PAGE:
Despite apparent commitment, the government is still unable to create necessary legal frameworks for stimulation of domestic food production. Much needed law on aquaculture and fish farms has been on the parliament review for 2 years and came into force only in 2014. Supporting regulations to make the law workable are still in discussion.

Russia’s geographical span poses additional risks and obstacles for import substitution. For instance, 65% of domestic fishing takes place in the Far East, which makes it expensive to transport seafood to western Russia and requires deep freezing, leaving consumers with no fresh or chilled fish.

Furthermore, the embargo causes exceptional problems for the Kaliningrad region due its enclave status, as well as the newly acquired Crimea. The situation is so pressing that the Russian government decided to develop a special regime for Kaliningrad with possible exceptions to the embargo.

3. “Grey” imports

Russia’s partners in the Customs Union of Eurasian Economic Community, Belarus and Kazakhstan, will face serious temptation to benefit from the situation. Although President of Belarus Alexander Lukashenko assured Vladimir Putin that his country will obey the Russian embargo, he specifically said that Belarus will not allow transit of banned foods to Russia, but will continue buying European products for its internal purposes.

Such wording gives a wide range of opportunities for Belarusian businesses to engage in profitable re-labeling and light processing of banned food products.

In this vein, it is interesting that in 2013 Russia imported 189 tons of Belarusian bananas, 802 tons of Belarusian lemons, and 16 tons of Belarusian shrimp. Belarus is also well known for its grey re-export of Russian oil and gas. While Belarus is provided with cheap oil and gas exempt from Russian customs duties on the condition to process and use it in the country, it often violates this condition by directly reselling the energy commodities at market prices to Europe.

So, it is doubtful that Lukashenko will miss such an opportunity to improve the chronic budget deficit in his country.

4. Hit on Russian agricultural exporters

Russia annually exports $13 billion worth of food products (2.5% of total exports). Food exporters with modern production, logistics, and management are the most advanced businesses in Russia’s agricultural sector. These exporters now risk being damaged by retaliation from Europe and the US. In addition to obvious WTO disputes, the EU now considers answering Russia with similar restrictive measures.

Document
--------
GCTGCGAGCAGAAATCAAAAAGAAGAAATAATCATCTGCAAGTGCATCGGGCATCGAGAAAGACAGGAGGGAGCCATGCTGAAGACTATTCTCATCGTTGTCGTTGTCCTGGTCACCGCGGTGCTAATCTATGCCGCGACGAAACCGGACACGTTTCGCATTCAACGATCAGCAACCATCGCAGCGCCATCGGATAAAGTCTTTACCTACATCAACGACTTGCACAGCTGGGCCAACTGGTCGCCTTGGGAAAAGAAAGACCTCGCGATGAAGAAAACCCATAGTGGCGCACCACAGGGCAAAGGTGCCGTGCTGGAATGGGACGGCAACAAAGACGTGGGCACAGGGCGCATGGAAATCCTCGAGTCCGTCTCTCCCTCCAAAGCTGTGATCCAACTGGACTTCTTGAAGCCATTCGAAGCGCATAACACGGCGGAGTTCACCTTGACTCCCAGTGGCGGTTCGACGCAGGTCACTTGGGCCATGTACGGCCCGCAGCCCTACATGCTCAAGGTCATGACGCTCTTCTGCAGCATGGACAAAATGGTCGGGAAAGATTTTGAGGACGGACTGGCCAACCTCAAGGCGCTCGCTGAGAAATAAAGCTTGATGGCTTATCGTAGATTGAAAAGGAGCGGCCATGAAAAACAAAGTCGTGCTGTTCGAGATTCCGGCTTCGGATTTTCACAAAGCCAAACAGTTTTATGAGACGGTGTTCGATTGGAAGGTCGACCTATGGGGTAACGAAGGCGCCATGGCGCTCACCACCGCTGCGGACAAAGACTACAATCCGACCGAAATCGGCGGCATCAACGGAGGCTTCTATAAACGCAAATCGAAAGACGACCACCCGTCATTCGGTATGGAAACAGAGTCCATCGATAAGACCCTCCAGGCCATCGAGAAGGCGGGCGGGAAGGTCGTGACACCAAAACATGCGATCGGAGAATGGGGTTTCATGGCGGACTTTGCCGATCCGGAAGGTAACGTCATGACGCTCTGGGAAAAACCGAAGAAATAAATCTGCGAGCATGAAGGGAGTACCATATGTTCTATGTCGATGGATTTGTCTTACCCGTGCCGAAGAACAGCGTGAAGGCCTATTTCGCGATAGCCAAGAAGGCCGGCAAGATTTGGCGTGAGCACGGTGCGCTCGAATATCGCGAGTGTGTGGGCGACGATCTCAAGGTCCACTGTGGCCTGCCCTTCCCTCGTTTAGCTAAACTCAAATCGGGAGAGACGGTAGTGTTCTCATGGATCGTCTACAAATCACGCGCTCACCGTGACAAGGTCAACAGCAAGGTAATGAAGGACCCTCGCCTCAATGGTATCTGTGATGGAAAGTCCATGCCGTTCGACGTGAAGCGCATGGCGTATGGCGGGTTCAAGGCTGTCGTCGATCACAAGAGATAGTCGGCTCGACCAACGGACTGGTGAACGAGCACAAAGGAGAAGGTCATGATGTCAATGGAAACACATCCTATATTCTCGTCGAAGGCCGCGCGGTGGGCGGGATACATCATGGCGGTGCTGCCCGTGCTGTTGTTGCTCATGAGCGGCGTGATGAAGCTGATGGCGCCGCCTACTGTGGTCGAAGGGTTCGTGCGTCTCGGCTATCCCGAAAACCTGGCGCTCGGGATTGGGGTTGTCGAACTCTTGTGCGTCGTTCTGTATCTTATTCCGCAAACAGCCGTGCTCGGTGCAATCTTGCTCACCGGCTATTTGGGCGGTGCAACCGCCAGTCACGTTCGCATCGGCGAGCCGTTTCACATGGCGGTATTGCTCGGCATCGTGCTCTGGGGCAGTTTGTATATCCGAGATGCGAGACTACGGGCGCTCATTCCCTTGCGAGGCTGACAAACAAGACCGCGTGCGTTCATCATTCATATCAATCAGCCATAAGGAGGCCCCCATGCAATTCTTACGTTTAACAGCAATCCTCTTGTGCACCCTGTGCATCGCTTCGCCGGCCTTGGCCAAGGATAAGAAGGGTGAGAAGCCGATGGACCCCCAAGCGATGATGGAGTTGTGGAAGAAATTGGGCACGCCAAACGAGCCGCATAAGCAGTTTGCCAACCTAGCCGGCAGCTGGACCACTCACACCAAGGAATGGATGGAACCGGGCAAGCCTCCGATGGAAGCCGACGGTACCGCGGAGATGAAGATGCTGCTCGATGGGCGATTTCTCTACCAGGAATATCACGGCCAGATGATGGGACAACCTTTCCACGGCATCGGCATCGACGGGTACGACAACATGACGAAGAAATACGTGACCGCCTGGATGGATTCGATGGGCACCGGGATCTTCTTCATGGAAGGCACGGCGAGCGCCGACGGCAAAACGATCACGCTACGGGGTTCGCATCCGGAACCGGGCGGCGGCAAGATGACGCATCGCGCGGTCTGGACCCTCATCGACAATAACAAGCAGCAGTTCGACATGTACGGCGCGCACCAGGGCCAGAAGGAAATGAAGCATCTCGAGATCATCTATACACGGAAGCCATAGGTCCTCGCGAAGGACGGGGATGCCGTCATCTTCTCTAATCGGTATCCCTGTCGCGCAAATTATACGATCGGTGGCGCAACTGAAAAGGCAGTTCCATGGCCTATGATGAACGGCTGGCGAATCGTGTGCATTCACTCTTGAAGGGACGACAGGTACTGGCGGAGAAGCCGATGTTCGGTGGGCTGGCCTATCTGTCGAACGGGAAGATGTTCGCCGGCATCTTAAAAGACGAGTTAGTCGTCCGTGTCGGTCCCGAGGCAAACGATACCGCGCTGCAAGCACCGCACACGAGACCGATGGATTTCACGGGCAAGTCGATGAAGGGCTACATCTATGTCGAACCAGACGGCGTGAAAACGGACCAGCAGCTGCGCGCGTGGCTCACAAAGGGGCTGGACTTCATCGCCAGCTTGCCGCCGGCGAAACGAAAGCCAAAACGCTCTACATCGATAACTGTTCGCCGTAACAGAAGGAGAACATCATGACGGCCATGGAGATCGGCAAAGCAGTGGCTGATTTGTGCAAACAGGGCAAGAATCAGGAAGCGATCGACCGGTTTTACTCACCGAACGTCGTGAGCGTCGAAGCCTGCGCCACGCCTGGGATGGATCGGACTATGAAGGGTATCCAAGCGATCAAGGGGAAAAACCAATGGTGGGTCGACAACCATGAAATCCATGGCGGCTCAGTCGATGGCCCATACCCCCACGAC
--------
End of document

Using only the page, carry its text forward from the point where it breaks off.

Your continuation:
Currently, Russian officials resolve critical issues in the food sector through ideology, by exploiting nostalgic feelings for the Soviet past and representing the embargo as a great opportunity for domestic agriculture. However, the situation may end up ruining illusions and high hopes of Russian consumers. Russia is likely to experience price pressure and deficit due to damaged supply chains and overstretched infrastructure.

The urgency of the situation forces authorities to act in the fastest and most simple way by redistributing money from other public sectors like the pension system. Such actions will result in stimulating crony capitalism to the benefit of well-connected elites rather than agricultural development.

At the same time, landlocked Belarus, with its temperate climate, may experience a boost and “magically” become a sizable supplier of seafood and exotic fruits to Russian consumers.

Categories: Economics, Europe

About Author

Alexey Kobylyanskiy

Alexey Kobylyanskiy currently works for a leading Russian mining company. He previously worked for the political risk insurance arm of the World Bank. He also has experience working for Russian regional government bodies and as an international election observer during the 2010 presidential elections in Ukraine. Alexey holds an MA in International Political Economy from Fordham University and an MA in International Relations from St. Petersburg State University, Russia.